Manchester given Commonwealth nod
The unanimous verdict of the Commonwealth Games Federation meeting in Bermuda was broadcast live on Manchester's Metro Link travel system and in the Arndale Centre. The news also came direct to the town hall in Albert Square, where it lit the blue touchpaper to what was officially described as "a short firework display".
After the huge anticlimax of 1993, when the decision to award the 2000 Olympics to Sydney turned Manchester's street party into a wake, the planned celebrations this time around have been more measured.
Despite the absence of any rival - neither Adelaide nor Cape Town followed through the interest they expressed last year - it was done with panache, and not a little enjoyment.
"It's a feeling of delight, relief and whoopee," said the soundbite-friendly figure of Bob Scott - now transmogrified to Sir Robert - who has led all three of Manchester's bids for major events. Part of the reason for Adelaide and Cape Town's withdrawal from the fray was the advanced state of readiness for a major Games in the north-west.
Their Olympic efforts mean they have already built a velodrome and an indoor arena, and a site is cleared and ready for a stadium in the centre of the city. Whether that, rather than Wembley, will turn out to be the national stadium is something the Sports Council will decide over the next three to six months.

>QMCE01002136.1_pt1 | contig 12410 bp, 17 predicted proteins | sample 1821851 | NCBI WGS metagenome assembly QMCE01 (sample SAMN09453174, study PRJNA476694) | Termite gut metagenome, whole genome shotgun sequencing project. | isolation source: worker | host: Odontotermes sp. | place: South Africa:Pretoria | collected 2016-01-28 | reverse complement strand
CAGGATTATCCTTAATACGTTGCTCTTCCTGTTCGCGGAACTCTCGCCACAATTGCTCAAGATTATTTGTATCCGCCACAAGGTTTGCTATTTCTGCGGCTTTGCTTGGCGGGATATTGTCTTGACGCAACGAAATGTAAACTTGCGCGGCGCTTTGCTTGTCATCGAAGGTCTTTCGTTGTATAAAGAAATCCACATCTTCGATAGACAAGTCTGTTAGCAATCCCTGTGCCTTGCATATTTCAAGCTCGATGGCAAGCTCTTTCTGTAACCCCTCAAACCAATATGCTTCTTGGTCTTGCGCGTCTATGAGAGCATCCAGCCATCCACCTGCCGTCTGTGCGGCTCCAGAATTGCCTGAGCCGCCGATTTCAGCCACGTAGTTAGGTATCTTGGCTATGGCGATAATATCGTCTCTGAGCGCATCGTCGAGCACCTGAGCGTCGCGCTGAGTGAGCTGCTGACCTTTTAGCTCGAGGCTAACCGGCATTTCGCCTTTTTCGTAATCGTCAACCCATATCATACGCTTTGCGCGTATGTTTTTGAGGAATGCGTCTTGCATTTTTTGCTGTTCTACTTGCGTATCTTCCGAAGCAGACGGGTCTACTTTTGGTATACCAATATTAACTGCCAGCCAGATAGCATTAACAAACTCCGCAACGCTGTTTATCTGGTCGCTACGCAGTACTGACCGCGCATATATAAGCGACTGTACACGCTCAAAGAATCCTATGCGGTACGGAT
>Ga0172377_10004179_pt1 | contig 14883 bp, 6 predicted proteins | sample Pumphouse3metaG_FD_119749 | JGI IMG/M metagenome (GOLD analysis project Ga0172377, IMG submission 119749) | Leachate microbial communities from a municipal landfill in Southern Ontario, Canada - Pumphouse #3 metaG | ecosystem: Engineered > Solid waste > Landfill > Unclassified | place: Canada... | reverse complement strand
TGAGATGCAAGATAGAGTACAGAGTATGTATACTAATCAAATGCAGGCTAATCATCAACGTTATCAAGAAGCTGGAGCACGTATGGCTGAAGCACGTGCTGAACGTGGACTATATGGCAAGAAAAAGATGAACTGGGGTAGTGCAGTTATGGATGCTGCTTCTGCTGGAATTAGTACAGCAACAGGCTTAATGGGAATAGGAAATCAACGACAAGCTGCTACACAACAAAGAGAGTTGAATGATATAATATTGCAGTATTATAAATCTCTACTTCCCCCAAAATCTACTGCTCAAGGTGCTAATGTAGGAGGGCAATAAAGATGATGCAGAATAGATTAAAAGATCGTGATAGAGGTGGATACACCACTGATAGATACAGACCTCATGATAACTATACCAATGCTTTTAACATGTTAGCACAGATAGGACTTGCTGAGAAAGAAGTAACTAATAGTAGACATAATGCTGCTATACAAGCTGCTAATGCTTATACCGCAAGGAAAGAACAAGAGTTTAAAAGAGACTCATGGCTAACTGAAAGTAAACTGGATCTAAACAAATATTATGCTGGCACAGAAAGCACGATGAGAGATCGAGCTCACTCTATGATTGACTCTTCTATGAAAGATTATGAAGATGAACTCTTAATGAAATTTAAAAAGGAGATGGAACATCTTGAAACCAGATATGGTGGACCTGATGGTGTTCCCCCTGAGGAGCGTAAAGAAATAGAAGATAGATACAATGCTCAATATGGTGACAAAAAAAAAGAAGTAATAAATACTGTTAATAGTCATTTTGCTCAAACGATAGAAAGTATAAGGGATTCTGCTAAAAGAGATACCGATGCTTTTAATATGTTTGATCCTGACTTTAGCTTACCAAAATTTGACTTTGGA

The Sports Council's chief executive, Derek Casey, reiterated the commitment to providing sufficient facilities. "We will play our part to ensure that the Games are successful," he said.
The Minister for Sport, Iain Sproat, welcomed what he described as "the right choice". The fact that it was the only choice did not diminish the satisfaction that was felt within the city. Graham Stringer, the leader of Manchester City Council, said that a long-term ambition had been fulfilled "through strong partnerships between the private and public sector and sports organisations."
Stringer is confident there will be no repeat of the nightmarish occurrences the last time the Games came to these shores, in Edinburgh nine years ago. The 1986 Games were diminished by persistent rain and boycotts by a succession of African countries. For all the intervention of the late Robert Maxwell, which eventually took the form of appealing to people's patriotism to raise funds retrospectively, they made a loss of over pounds 10m.
"We are extremely confident of the viability of the operating budget we have proposed," Stringer said. "It has been subjected to the closest scrutiny from all parties involved and contracts have now been drawn up and agreed. The continued development of the Commonwealth, including the admission of South Africa, together with the buoyancy of broadcasting rights and sponsorship, means that we can look forward confidently to at least a break-even position."
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